Full Moon Reflections: Venus, Goddess Brigid, and the Moon + meditation gift

Exploring goddess Brigid and her sacred connections to Venus and the Moon, and a guided immram (meditation) to illuminate these powerful feminine mysteries in an embodied way.

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Full Moon Reflections: Venus, Goddess Brigid, and the Moon + meditation gift

Exploring goddess Brigid and her sacred connections to Venus and the Moon, and a guided immram (meditation) to illuminate these powerful feminine mysteries in an embodied way.

STAY UP TO DATE

Receive updates when new blogs are published & join Tara’s mailing list.

Full Moon in Cancer |  Monday, January 17th | 6:48pm Eastern Time

Bright full moon blessings to you! I’m really feeling the potency of the heavenly realms right now, and today I’m going to share some wisdom about Venus, goddess Brigid and the Moon.

I also want to offer you a meditation gift to help you connect with the powerful energies of goddess Brigid and Venus. You can access the meditation gift here.

On my journey of sacred remembrance with the ancient Irish traditions, I’m constantly reminded that there is so much ancient wisdom that is available to us…and yet, there’s also so much that’s missing due to the influence of colonization, patriarchy, and religion over the millennia.

Fadó fadó in Ireland, many moons ago, wisdom was passed down orally and through direct transmission in a lineage. It’s even thought that perhaps the most sacred knowledge was kept secret in order to protect it (primarily from being misused or misunderstood).

What this means for those of us wanting to come into heartfelt connection with these traditions in modern times is that we need to build a foundation of knowledge (based on what we do know) and marry this with our own intuitive wisdom.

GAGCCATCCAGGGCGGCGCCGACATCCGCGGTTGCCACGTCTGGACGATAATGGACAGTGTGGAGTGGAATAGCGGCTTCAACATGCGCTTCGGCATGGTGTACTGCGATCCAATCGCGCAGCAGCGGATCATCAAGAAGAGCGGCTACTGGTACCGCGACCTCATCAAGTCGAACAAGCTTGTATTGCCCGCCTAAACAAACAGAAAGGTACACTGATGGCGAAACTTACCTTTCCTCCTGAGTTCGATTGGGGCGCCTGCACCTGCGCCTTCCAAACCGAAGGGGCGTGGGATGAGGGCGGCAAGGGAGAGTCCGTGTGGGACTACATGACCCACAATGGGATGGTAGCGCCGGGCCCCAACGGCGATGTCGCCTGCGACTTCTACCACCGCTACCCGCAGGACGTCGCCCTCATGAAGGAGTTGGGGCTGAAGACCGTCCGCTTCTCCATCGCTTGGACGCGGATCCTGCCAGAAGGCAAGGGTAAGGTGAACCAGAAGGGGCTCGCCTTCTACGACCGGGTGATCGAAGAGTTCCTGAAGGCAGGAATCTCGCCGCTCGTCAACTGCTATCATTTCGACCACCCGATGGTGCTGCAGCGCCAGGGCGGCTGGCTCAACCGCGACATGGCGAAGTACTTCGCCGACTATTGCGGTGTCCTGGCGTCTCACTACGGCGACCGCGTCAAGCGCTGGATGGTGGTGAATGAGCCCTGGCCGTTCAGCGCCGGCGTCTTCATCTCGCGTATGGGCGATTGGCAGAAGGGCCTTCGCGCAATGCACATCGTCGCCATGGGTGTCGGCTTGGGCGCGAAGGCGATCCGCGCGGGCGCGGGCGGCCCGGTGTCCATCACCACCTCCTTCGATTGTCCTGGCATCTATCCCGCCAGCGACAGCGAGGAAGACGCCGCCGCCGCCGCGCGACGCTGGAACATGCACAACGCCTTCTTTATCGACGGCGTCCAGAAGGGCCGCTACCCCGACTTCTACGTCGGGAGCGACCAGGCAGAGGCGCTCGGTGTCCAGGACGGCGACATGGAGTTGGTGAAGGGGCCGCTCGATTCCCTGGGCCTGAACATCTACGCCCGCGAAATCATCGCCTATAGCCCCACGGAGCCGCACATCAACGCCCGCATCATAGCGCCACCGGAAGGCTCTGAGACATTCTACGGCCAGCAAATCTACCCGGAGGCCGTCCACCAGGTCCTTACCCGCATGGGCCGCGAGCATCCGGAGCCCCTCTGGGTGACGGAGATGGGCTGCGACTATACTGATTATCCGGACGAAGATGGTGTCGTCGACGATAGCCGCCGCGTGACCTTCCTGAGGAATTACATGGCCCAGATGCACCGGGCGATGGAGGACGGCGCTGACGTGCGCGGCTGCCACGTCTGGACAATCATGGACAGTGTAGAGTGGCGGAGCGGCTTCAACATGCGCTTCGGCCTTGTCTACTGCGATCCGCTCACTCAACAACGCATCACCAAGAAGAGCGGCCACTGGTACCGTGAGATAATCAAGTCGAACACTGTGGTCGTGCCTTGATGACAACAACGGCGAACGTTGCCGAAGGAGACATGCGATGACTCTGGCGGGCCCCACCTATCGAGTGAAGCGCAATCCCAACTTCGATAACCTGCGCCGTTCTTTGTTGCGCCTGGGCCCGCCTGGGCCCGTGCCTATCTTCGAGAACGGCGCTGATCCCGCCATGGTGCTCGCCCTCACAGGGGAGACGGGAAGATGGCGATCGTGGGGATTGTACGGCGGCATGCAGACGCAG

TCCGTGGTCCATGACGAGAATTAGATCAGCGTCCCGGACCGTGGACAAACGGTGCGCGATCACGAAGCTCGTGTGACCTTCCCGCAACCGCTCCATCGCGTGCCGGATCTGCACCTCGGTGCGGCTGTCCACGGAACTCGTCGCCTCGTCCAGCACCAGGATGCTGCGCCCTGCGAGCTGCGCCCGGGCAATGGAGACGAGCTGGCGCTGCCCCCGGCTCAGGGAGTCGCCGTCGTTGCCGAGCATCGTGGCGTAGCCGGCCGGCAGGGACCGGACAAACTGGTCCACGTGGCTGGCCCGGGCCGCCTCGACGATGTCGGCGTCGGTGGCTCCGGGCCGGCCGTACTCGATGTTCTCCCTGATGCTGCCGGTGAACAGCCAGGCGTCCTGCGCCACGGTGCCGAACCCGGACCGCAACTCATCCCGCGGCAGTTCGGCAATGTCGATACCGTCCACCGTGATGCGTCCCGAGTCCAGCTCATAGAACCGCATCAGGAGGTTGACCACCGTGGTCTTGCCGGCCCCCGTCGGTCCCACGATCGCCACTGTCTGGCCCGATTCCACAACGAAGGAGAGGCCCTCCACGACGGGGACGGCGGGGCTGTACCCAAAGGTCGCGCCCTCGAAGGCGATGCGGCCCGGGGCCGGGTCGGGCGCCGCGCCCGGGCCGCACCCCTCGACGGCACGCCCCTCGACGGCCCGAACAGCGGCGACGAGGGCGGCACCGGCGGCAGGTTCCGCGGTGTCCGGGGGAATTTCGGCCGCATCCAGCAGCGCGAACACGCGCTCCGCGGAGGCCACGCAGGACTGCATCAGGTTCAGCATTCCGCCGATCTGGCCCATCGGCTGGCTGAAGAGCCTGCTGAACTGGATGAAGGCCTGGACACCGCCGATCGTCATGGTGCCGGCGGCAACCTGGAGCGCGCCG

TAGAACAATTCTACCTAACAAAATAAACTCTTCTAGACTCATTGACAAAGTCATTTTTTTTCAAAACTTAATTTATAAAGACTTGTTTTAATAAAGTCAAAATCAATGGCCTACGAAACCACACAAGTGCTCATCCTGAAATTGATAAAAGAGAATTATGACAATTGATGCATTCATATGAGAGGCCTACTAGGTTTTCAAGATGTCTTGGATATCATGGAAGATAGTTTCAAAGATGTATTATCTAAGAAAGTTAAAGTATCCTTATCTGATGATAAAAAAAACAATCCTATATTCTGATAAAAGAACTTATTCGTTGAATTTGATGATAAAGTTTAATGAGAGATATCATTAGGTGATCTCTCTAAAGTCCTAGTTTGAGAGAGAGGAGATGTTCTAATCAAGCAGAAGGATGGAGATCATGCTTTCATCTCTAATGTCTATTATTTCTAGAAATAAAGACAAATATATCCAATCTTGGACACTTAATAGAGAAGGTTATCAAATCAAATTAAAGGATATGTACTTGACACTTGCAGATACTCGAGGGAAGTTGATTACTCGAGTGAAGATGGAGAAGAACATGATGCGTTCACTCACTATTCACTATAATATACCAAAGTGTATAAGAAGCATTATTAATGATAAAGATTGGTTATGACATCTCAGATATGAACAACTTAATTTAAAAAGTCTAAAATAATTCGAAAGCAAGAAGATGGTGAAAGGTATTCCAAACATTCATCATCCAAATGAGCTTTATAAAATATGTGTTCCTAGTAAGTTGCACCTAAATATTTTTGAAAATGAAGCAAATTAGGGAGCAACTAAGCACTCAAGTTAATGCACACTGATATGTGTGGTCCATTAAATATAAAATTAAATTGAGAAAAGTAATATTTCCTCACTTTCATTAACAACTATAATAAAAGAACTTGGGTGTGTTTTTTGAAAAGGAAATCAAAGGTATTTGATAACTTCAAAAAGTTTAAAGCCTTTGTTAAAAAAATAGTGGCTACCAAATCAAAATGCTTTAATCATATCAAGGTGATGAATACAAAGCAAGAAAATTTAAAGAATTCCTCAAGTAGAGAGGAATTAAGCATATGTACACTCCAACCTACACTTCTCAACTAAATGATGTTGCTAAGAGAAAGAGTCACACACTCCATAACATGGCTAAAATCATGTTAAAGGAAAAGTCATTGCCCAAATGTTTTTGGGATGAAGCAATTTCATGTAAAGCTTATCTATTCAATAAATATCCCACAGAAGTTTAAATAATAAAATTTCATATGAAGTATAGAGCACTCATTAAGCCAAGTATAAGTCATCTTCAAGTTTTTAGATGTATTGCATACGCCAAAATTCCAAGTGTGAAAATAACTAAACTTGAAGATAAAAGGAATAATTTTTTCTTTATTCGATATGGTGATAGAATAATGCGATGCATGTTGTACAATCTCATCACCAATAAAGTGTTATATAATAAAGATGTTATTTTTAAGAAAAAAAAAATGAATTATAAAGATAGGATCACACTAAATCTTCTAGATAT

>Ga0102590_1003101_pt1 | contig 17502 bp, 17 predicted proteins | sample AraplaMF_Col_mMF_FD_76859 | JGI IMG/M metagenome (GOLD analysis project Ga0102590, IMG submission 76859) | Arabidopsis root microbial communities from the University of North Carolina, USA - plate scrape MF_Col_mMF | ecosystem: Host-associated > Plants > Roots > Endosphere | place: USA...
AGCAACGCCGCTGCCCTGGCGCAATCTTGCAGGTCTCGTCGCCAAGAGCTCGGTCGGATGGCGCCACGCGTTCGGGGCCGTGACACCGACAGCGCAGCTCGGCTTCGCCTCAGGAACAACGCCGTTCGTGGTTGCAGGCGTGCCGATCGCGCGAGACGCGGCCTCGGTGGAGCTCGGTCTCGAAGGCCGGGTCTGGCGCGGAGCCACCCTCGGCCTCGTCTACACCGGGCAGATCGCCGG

This is how we build a relationship with our own sense of meaning and truth, and really feel this wisdom in our bodies.

Jen Murphy and I had a beautiful conversation about embodied feminine wisdom in my Dreaming the Ancestors podcast last week. You can listen to the podcast episode here:

With all of this being said, I’m now going to share some of my own embodied wisdom about the sacred connections between Venus, goddess Brigid and the Moon…

Venus’s Sacred Cycles

Similar to the moon, Venus has different phases and cycles that hold unique energies and powerful wisdom. These are her three phases:

  • Venus as the Evening Star (when she is visible in the Western Sky at dusk)
  • Venus as the Morning Star (when she is visible in the Eastern Sky at dawn)
  • Venus in the Otherworld (when she is in close proximity to the sun and she disappears from the sky from a geocentric perspective, because the Sun’s light is obscuring her).

There are also times when she conjuncts with the crescent moon, creating beautiful gateways of harmonizing energies, as Venus and the Moon are very complementary to each other.

In her sacred dance with the sun, she creates a beautiful geometric rose shape from our earthly perspective, like so:

In the center of the rose there are five petals that make a pentagram. The inner points of the petals are created when Venus passes between the earth and the sun (called an inferior conjunction) and the outer points of the petal are created when she passes around the other side of the sun (called a superior conjunction).

For most of 2021 Venus was in her Evening Star phase. Currently, Venus has just emerged from her Otherworld phase, which is a time of deep transformation and metamorphosis, and always happens when she is retrograde.